Most of the time, I think co-blogging is a great idea. Some of the time, though, I wonder. For instance, right now, I have a long list titled “blog ideas” that includes: some thoughts on the latest book I read about food; ideas for design on a budget/ with kids/ as a renter; motherhood and feminism; some connections between writing about faith and writing about motherhood; my experiment with making my bed every day.
But. I’m kind of frozen because none of that seems important after your last entry and the news about Scott’s dad. And I’m one of those people who never knows what to say about this kind of news….I’m so sorry. Of course I am. But I can’t say I know exactly what you guys are going through and if I can’t fully empathize, I sort of freeze up, for some reason. I guess I don’t want to say the wrong thing. And I’m pretty glad you told me over the blog and not by phone so you wouldn’t have to gracefully endure my bumbling and stuttering and end up trying to make me feel better about my lack of empathy and eloquence rather than me trying to make you feel better about a Very Real Thing you are experiencing right now.
I guess this is partly a bridge for tomorrow’s entry, when I attempt to get to that “blog ideas” list, and partly a way for me to acknowledge that you and your family are hurting and scared and hopeful, all at the same time, and that I feel pretty useless as a friend, though this is definitely not about me.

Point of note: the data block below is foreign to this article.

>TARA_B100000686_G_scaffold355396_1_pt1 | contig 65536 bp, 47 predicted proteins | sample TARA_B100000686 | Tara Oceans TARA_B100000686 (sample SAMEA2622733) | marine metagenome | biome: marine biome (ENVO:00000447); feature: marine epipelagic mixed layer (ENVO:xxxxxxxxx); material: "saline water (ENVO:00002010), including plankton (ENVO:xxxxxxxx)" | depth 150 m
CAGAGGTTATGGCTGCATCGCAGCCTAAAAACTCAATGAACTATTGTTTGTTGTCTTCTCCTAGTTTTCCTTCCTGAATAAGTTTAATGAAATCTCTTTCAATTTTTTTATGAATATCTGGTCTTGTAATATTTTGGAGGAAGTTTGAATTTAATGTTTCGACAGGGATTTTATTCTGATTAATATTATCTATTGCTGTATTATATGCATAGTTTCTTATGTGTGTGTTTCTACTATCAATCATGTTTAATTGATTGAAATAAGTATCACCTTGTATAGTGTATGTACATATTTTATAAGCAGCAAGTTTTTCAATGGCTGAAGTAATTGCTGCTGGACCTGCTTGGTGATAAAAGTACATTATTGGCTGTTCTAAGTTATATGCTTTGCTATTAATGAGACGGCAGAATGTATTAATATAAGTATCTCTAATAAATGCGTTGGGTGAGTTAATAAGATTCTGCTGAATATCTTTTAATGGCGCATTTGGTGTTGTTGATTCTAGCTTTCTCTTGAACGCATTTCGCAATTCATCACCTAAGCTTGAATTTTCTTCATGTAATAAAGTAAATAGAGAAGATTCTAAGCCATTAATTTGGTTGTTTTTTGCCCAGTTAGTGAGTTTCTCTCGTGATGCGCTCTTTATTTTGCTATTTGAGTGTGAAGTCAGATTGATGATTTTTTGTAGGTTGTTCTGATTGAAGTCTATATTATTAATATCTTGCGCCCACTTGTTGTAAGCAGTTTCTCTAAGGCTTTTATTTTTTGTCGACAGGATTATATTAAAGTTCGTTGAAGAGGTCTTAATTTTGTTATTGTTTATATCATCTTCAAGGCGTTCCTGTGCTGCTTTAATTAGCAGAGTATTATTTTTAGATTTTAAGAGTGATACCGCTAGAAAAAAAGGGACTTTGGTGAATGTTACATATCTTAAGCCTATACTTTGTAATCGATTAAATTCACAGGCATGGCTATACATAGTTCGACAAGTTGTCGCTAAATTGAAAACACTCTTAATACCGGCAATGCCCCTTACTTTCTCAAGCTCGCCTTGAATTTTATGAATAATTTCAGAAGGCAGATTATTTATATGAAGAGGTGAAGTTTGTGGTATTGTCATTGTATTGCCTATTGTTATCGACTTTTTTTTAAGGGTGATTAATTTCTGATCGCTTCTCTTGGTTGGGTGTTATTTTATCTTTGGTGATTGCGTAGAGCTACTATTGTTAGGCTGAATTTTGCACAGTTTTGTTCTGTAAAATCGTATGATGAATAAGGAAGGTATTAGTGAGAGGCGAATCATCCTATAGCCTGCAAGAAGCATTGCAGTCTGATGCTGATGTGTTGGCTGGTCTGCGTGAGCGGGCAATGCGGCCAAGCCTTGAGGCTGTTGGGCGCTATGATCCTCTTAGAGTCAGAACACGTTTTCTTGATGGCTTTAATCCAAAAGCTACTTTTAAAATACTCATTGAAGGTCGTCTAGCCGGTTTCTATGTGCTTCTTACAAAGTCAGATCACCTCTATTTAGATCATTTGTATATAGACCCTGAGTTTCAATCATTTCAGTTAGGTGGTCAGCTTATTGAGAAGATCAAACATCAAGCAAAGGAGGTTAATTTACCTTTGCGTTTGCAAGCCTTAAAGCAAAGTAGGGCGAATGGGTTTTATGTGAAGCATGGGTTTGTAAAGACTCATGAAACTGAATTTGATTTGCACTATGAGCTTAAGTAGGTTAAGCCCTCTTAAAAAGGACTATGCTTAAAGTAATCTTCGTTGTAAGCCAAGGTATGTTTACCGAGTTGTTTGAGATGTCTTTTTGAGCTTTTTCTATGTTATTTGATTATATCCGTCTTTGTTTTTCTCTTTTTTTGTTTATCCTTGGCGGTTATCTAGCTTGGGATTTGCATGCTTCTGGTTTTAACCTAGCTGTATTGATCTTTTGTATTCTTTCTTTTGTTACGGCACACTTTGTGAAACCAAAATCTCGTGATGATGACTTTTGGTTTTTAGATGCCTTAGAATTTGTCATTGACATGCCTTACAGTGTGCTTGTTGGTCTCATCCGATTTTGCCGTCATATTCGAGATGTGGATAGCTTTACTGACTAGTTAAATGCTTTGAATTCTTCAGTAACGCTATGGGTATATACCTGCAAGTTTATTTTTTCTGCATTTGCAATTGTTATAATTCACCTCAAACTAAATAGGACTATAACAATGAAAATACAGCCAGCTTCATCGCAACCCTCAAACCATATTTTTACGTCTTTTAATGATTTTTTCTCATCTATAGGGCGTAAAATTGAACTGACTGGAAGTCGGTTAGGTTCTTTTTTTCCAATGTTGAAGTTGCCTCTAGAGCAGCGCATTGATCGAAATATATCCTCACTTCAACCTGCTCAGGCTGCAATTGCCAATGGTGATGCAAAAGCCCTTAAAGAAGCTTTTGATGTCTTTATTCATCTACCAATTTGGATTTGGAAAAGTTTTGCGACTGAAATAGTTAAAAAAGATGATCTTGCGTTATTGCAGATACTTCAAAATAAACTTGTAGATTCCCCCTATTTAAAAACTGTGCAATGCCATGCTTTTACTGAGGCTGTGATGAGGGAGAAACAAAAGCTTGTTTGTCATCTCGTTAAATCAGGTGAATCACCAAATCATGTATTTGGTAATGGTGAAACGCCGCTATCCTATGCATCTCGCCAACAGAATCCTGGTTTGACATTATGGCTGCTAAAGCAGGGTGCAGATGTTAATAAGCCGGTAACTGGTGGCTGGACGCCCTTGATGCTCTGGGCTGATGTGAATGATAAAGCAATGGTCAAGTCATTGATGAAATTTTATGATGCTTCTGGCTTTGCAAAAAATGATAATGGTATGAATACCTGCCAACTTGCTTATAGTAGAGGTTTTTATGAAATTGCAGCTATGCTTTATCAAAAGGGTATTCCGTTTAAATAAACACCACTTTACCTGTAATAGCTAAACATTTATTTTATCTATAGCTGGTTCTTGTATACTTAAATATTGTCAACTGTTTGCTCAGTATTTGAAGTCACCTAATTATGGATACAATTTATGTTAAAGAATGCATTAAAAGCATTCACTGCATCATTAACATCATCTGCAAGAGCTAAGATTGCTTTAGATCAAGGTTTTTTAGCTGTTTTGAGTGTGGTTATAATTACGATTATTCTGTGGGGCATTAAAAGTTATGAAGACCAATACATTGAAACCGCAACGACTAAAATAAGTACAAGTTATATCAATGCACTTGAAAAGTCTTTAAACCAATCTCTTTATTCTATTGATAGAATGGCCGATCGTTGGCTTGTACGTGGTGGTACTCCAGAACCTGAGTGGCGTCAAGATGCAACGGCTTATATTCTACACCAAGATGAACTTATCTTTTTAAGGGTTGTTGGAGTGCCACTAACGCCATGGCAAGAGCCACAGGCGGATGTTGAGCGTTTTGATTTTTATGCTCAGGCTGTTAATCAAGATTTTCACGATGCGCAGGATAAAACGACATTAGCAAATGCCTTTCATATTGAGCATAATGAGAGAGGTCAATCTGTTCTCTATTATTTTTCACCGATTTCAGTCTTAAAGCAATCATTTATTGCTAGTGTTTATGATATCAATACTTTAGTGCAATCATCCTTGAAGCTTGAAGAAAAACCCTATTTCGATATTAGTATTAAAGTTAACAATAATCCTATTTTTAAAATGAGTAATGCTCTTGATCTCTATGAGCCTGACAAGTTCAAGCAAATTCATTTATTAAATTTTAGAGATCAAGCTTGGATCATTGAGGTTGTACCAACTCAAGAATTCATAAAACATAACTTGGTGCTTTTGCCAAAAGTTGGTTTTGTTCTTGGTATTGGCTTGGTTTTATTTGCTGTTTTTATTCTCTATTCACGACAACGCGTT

I’m here, both virtually and literally, if you need to talk. I love prayer beads. I bought some once, in Ireland, when I was there for my senior trip. I returned home and gave them to my best friend, who grew up Catholic. She used to take me to church with her in high school and it was such a refreshing difference from the churches I grew up in. I loved the cushy kneelers, and the memorized prayers (like chants, almost), and the line for communion. I wasn’t supposed to take communion, because I wasn’t Catholic myself, but I didn’t know. My friend never told me. It doesn’t matter now, because she isn’t Catholic anymore, anyway. But it was a small town and there had to be people in that church who knew the girl visiting wasn’t supposed to be taking communion and maybe someone should say something.
But they let me do it anyway.